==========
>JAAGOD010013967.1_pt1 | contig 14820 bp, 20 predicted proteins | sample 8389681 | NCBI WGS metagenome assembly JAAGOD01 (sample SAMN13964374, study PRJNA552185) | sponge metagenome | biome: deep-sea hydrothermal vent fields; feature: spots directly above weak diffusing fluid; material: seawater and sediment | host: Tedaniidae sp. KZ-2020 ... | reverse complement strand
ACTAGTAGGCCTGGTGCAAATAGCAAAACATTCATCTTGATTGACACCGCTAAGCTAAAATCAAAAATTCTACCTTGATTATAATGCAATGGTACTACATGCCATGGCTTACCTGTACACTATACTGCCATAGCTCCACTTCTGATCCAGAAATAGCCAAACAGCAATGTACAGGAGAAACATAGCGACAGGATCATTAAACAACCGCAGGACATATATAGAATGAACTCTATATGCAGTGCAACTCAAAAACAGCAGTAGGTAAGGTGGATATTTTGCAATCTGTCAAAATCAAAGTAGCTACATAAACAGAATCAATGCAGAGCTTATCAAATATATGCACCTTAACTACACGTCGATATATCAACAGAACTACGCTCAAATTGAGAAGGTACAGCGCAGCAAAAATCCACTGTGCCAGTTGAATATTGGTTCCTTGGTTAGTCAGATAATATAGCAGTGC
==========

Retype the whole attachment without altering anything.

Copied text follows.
>JAAGOD010013967.1_pt1 | contig 14820 bp, 20 predicted proteins | sample 8389681 | NCBI WGS metagenome assembly JAAGOD01 (sample SAMN13964374, study PRJNA552185) | sponge metagenome | biome: deep-sea hydrothermal vent fields; feature: spots directly above weak diffusing fluid; material: seawater and sediment | host: Tedaniidae sp. KZ-2020 ... | reverse complement strand
ACTAGTAGGCCTGGTGCAAATAGCAAAACATTCATCTTGATTGACACCGCTAAGCTAAAATCAAAAATTCTACCTTGATTATAATGCAATGGTACTACATGCCATGGCTTACCTGTACACTATACTGCCATAGCTCCACTTCTGATCCAGAAATAGCCAAACAGCAATGTACAGGAGAAACATAGCGACAGGATCATTAAACAACCGCAGGACATATATAGAATGAACTCTATATGCAGTGCAACTCAAAAACAGCAGTAGGTAAGGTGGATATTTTGCAATCTGTCAAAATCAAAGTAGCTACATAAACAGAATCAATGCAGAGCTTATCAAATATATGCACCTTAACTACACGTCGATATATCAACAGAACTACGCTCAAATTGAGAAGGTACAGCGCAGCAAAAATCCACTGTGCCAGTTGAATATTGGTTCCTTGGTTAGTCAGATAATATAGCAGTGC